The Festival of the Vegetables
nytheatre.com review by Matt Roberson
February 7, 2010
As strange, or not, as it may sound, I've always felt that the grocery store carried with it a certain sense of drama. The neat rows of cans, the sense of order, the packaging—take a look next time and see if you don't automatically imagine it on a stage. And of course, no section of the grocery store is more dramatic than produce. With the bright colors and easy, natural ordainment, produce sections, from Whole Foods to the lowly bodega stand, can't help but celebrate the genius that is Planet Earth. But if you get awe-inspired by veggies lying around, just imagine if they came to life!
The Festival of the Vegetables, which bills itself as "a savory suite of poems and dances," is not your average children's theatre. Grounded in the day-to-day affairs of a well-cared-for produce section, Festival moves between the real world, where poetry celebrating the glory of all things vegetarian rings out, and the dream world, where the poems come to life, usually to the delight of child and adult alike. Serving as the narrators of the brief, 50-minute adventure are Diego Carvajal and Billy Dutton, both of whom serve wonderfully as our guides, happily inviting the audience into the world of the play without ever pandering to the younger set. The two are supported here by a multi-talented cast, whose focus is impressive especially considering the constant chatter emerging from the seats (thankfully, kids, not cell phones).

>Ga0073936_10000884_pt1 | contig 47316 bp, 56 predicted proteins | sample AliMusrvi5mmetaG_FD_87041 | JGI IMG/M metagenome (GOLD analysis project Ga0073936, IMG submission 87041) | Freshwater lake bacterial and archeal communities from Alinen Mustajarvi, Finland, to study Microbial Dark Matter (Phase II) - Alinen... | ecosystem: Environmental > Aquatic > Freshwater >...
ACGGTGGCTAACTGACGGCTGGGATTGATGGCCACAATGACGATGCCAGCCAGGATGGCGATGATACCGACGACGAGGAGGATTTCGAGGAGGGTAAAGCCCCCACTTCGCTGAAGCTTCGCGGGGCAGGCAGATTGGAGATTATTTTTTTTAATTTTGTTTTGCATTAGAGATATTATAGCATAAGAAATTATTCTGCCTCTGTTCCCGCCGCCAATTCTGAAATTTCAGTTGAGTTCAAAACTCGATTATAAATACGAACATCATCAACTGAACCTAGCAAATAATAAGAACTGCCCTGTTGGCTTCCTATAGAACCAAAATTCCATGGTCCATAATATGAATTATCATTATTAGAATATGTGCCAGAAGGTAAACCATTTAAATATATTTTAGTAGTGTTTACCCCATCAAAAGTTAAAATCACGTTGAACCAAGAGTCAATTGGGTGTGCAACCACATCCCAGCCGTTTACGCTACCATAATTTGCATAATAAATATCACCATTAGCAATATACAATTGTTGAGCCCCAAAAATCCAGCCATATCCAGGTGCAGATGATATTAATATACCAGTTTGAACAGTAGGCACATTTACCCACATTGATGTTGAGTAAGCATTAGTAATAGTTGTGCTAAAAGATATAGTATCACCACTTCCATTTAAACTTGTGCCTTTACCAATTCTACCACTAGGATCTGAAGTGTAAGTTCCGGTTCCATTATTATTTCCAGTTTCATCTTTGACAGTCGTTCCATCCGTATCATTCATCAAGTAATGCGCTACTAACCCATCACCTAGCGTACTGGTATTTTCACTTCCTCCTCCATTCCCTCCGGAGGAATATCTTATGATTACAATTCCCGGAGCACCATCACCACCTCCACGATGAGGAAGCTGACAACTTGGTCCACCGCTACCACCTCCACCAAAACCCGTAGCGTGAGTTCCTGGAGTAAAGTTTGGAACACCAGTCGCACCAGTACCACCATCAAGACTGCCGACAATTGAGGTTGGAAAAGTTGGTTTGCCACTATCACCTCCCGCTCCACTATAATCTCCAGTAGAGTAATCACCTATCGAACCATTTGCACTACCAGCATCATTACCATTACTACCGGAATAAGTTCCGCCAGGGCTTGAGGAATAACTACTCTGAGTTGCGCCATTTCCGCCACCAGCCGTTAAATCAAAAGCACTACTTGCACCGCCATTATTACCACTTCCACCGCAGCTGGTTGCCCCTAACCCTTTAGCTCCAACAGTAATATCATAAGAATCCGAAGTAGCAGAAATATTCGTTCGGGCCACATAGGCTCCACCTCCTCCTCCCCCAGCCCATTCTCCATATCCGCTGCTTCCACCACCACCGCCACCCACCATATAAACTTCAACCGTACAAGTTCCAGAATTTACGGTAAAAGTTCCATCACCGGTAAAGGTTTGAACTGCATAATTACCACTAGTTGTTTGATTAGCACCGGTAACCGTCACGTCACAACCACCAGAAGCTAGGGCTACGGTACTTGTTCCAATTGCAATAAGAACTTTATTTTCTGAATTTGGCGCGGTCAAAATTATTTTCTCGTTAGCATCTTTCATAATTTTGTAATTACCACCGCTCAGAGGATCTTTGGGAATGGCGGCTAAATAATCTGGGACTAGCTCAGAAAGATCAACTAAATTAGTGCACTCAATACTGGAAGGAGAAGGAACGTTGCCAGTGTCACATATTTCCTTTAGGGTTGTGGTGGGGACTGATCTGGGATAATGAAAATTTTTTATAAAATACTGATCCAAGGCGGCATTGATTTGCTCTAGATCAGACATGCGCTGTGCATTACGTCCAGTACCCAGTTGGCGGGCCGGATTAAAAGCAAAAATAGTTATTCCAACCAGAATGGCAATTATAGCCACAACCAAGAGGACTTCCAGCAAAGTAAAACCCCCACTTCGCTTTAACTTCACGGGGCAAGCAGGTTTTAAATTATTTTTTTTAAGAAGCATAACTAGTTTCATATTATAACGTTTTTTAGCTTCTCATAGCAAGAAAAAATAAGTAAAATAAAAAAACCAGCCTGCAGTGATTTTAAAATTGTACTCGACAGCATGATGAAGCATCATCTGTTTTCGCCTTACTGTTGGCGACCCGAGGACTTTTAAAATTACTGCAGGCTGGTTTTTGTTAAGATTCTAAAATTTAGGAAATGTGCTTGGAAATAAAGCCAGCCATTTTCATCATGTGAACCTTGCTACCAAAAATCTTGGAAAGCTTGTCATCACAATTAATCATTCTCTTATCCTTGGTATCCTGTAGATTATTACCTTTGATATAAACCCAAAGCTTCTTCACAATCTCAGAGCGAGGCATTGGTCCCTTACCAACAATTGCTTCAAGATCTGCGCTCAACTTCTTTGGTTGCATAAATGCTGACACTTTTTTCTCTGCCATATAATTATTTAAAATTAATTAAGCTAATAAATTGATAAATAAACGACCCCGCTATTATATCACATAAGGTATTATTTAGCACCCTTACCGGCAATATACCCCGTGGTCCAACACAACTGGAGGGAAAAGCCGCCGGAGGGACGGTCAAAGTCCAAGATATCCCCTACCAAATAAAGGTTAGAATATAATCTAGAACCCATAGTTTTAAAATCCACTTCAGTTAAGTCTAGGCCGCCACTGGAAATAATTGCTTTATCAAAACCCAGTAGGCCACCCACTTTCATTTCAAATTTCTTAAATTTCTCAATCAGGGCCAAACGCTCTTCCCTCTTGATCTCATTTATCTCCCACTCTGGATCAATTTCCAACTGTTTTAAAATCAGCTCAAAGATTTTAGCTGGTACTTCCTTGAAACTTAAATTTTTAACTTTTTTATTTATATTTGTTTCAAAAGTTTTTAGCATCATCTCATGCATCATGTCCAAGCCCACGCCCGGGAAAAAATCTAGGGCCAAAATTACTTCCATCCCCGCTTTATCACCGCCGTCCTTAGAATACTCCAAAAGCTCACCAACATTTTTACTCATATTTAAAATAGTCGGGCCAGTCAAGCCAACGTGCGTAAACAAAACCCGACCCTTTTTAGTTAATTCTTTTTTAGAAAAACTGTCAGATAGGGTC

This reliance on movement and romantic-style poetry as text works, for the most part. Though in the first scene I found myself a bit lost, it was easy to catch up and embrace what Festival is trying to accomplish. To this end, certain scenes are more effective and clear than others. A true love scenario between a potato and tomato, coupled with an equally creative poem, is especially charming. The same can be said for what has to be the first Brussels sprouts inspired spectacle in the history of the New York stage. But where the poetry/dance merger works almost across the board, there are times where the medium appears to be too abstract for children (and at least one adult). An over-religious lettuce comes to mind.
The choreography by Rachael Kosch, who also designed the simple but cute costumes, deserves special mention for not only the complexity of her work, but the fact that a few of her dancers probably still drink milk before bedtime. Everyone here, regardless of age, is focused and well-directed, and for that, Kosch should be complimented. Michael Kosch's verse is equally engaging, funning and creative without ever straying from its classical roots. However, Mr. Kosch's music felt distracting, and in certain scenes, created darker tones on stage than I think was intended.
In Festival's unique world of poetry and dance, your child may find they don't understand all that is happening before their eyes, but no doubt they will leave having had an enjoyable time. This play is obviously quite serious about celebrating the goodness of naturally created food, and that message rings out from start to finish. The Festival of the Vegetables is a fun play, a worthy addition to the world of children's theatre, and welcome backup in the fight against children who refuse to eat what we parents know is good for them.